EDtv: About The Production

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EDtv marks a reunion for Ron Howard and screenwriting partners Lowell Ganz and Babaloo Mandel, who have written four previous pictures for Howard but have not collaborated with the acclaimed director since penning his 1989 comedy hit, Parenthood. Since that $100 million blockbuster, the duo has scripted such comedy hits as City Slickers, A League of Their Own and Multiplicity, among others, after first achieving individual success in the television sitcom arena in the 1970s.

"Weíve been looking for something to do with Ron since Parenthood which was the best working experience that Babaloo and I ever had," Ganz enthuses. The writers were attracted to the project, based on an obscure 1994 French-Canadian film called Louis XIX: Le Roi des Ondes (Louis 19: King of the Airwaves), "because of the filmís concept and Ronís enthusiasm for the project."

Howardís production company, Imagine Entertainment, in which he has been partnered with producer Brian Grazer since 1986, uncovered the little movie gem upon its release in 1994.

Producer Grazer heard about the movie and called it to Howardís attention. "Heíd heard about it, had not seen it, but had a one paragraph description. Immediately, instantly, I wanted to work on the project," Howard recalls. "Iím not always that spontaneous in my decision making, but I just loved the idea."

"Practically speaking, we were inspired by this one-line concept from the original film," Ganz relates. "Almost every movie weíve written, for Ron or someone else, was based on a sentence somebody said to us. Thatís kind of our m.o....move on a pitch sentence, a one-liner. That happened with this project as well."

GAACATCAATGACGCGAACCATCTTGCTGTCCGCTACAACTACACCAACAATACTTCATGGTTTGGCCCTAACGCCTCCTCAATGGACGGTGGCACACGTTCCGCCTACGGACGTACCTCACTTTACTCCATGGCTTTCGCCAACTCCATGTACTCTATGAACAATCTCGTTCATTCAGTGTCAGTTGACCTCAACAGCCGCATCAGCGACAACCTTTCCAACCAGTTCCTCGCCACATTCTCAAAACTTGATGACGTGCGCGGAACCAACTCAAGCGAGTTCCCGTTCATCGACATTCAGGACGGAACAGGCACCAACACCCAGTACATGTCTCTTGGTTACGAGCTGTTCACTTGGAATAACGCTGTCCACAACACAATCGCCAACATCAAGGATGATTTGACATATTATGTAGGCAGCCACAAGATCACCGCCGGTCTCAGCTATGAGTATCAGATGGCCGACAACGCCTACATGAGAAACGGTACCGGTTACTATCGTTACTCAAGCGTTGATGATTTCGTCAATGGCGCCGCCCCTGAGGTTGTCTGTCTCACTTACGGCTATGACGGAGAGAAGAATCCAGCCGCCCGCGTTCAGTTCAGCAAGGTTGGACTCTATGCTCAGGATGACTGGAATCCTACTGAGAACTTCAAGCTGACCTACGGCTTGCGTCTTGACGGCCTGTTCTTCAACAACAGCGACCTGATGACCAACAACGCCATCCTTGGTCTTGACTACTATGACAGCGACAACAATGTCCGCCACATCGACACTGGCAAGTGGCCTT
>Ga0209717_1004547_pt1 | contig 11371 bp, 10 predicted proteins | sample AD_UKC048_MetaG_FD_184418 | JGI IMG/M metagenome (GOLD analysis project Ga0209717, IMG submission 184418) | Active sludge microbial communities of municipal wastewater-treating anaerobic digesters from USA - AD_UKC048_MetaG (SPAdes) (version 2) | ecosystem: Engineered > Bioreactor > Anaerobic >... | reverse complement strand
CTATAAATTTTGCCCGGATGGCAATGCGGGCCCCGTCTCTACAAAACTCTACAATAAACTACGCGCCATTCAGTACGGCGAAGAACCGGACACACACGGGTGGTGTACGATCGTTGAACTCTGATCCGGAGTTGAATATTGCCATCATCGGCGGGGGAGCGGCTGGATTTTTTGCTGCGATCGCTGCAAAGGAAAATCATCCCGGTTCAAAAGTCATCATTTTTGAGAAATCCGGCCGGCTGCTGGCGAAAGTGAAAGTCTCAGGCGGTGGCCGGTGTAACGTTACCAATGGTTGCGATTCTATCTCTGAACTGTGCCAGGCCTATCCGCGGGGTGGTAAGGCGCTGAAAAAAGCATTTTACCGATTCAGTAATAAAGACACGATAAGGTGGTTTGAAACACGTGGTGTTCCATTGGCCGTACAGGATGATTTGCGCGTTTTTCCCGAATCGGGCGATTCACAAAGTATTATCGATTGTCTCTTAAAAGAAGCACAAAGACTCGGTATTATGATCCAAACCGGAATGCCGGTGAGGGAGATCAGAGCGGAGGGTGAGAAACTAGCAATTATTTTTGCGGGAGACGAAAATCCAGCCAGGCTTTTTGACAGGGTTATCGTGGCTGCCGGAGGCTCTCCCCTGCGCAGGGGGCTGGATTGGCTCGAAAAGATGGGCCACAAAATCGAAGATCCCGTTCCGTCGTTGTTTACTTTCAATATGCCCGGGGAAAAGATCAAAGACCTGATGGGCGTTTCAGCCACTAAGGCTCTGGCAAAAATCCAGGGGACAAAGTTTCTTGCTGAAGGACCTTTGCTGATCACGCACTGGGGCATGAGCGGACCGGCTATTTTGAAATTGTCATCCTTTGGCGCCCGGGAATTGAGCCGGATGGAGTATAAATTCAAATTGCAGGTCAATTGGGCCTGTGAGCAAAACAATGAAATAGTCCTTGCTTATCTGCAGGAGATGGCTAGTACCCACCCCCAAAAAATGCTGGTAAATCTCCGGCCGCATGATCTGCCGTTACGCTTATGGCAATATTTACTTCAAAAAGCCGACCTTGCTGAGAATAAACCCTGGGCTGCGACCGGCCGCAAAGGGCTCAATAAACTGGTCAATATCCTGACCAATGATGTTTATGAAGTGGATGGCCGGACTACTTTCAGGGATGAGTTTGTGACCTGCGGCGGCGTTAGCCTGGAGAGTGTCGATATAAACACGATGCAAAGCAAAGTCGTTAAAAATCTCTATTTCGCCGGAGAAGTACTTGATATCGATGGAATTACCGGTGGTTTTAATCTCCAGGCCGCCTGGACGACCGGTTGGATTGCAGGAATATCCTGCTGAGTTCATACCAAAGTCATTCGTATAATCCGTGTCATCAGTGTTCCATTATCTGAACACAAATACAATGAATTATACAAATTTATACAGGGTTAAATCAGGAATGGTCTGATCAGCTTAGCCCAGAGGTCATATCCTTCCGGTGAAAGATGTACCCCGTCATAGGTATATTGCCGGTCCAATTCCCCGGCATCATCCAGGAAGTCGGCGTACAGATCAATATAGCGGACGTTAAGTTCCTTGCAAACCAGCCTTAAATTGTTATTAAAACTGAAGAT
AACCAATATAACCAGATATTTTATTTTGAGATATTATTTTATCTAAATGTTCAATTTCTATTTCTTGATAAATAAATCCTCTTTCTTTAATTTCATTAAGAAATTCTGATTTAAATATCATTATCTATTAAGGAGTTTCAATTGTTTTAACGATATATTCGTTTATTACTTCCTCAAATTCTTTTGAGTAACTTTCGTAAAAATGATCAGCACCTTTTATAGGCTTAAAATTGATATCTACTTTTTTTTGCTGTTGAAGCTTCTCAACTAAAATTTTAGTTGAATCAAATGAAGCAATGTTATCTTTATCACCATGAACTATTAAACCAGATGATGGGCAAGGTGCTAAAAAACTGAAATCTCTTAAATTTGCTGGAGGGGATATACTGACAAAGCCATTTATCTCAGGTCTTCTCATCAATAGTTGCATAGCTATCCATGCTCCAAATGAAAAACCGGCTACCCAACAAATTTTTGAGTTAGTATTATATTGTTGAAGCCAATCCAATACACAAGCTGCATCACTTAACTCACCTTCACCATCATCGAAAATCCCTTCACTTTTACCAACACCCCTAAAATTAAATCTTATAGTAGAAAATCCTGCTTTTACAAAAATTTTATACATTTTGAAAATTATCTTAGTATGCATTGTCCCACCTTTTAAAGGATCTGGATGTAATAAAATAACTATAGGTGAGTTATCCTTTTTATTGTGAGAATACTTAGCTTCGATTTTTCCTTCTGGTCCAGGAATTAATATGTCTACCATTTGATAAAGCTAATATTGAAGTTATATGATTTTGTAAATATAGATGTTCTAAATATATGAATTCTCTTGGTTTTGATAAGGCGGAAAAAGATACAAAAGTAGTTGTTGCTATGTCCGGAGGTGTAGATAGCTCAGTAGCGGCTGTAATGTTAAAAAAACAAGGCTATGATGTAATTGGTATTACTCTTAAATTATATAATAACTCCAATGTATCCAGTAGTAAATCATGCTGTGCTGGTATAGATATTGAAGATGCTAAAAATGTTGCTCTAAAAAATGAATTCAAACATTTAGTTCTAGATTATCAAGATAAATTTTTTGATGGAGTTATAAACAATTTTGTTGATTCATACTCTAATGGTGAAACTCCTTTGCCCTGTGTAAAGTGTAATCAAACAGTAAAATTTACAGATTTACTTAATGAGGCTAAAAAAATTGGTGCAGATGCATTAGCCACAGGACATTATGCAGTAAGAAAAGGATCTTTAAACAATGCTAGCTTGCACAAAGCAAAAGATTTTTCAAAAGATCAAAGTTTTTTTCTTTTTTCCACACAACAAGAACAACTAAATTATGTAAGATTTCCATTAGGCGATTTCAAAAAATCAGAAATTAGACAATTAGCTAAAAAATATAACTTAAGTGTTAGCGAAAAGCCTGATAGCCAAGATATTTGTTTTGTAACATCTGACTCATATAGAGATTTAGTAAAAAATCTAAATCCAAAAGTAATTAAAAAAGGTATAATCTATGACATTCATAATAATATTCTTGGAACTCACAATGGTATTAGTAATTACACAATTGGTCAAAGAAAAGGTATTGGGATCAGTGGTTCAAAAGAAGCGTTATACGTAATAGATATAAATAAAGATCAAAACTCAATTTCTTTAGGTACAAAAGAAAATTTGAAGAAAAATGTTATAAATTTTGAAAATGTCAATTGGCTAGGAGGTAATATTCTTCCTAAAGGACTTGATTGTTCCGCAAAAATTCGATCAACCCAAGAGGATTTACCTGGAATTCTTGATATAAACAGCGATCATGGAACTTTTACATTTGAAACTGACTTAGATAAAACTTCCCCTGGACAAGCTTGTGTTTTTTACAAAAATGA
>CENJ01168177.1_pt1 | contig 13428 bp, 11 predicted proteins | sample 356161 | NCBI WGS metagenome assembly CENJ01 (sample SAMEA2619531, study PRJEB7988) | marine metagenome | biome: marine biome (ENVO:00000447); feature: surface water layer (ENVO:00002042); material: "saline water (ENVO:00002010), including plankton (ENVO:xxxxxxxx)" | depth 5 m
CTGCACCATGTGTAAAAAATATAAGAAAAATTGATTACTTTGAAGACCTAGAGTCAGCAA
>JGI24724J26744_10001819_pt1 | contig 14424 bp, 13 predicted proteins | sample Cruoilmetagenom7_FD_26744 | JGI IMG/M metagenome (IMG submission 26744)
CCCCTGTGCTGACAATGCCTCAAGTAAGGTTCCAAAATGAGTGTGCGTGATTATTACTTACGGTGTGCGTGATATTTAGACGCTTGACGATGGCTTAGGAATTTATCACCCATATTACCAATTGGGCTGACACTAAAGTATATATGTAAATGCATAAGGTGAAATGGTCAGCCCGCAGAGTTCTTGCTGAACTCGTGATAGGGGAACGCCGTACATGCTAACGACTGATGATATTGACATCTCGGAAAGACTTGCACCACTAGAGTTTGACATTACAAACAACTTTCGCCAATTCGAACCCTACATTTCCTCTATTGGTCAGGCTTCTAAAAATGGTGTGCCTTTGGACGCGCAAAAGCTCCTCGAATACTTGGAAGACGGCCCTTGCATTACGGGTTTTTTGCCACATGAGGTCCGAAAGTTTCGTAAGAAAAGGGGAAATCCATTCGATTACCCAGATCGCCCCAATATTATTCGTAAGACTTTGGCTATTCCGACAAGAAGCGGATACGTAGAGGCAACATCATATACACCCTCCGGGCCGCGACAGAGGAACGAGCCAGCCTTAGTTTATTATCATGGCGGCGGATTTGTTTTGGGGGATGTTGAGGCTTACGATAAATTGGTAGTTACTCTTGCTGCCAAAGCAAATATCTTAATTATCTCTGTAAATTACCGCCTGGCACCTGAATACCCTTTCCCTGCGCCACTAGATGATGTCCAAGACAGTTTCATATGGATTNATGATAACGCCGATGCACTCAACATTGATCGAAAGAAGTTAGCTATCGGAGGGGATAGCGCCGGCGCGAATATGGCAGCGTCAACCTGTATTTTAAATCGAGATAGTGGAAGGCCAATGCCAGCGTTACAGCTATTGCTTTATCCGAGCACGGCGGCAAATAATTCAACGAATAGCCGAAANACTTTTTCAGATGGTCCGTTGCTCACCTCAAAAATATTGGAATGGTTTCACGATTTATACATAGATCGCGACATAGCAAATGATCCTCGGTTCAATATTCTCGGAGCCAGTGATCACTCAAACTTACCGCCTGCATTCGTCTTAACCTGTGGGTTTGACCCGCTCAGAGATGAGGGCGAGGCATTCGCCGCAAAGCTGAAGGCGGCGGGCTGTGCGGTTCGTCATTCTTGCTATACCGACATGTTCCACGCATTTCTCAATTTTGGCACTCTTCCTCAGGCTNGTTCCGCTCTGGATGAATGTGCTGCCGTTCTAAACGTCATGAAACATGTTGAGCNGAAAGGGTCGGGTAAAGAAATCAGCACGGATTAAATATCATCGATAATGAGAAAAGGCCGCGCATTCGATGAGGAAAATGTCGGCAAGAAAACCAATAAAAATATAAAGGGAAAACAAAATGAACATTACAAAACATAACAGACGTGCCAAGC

"The premise here is a man whose life is going nowhere," co-writer Mandel explains. Adds partner Ganz, "Nobody wants to be nobody in America. Ed is the apotheosis of a prevailing American syndrome. It used to be that someone became famous because they were special. Now people are considered special just for being famous. Fame, itself, is its own virtue."

"Thereís a character in the movie, played by Martin Landau, who says that in the old days, people were put on the covers of magazines for doing something great," Mandel notes, then allows Ganz to finish the thought. "He was talking about Norman Rockwell, who would paint a picture of a mailman on his rounds. That would be a cover. He then says that for a mail man to make the cover of a magazine (today), heíd have to kill somebody."

"I just loved the premise of this movie," producer Grazer exclaims. "Essentially, itís about fame, the aphrodisiac of fame, how you want it so badly for all the things you think it can produce. As a producer, there arenít too many drawbacks to having fame because youíre not that famous."

"Iím not enormously famous, but I have a little sense of what fame is," Grazer continues. "I have many famous movie star friends, and there you get to see all the negatives. It shows all the backlash to fame. How people want to be your friend because youíre famous. I think everybody wants to be famous. Itís fascinating, and funny. So, from a first-person point-of-view, I was able to identify with what fame can get you."

"I related to it on some levels," director Howard admits. "Not necessarily Edís whole story because he is a guy who believes in his heart of hearts that being famous would be cool. Iíve grown up in the public (eye), so my relationship with the media, with the public, is very different. You know, dealing with people who donít know you but feel they do can be pretty awkward, sometimes funny, sometimes weird. So, certainly, there are a lot of moments I can relate to."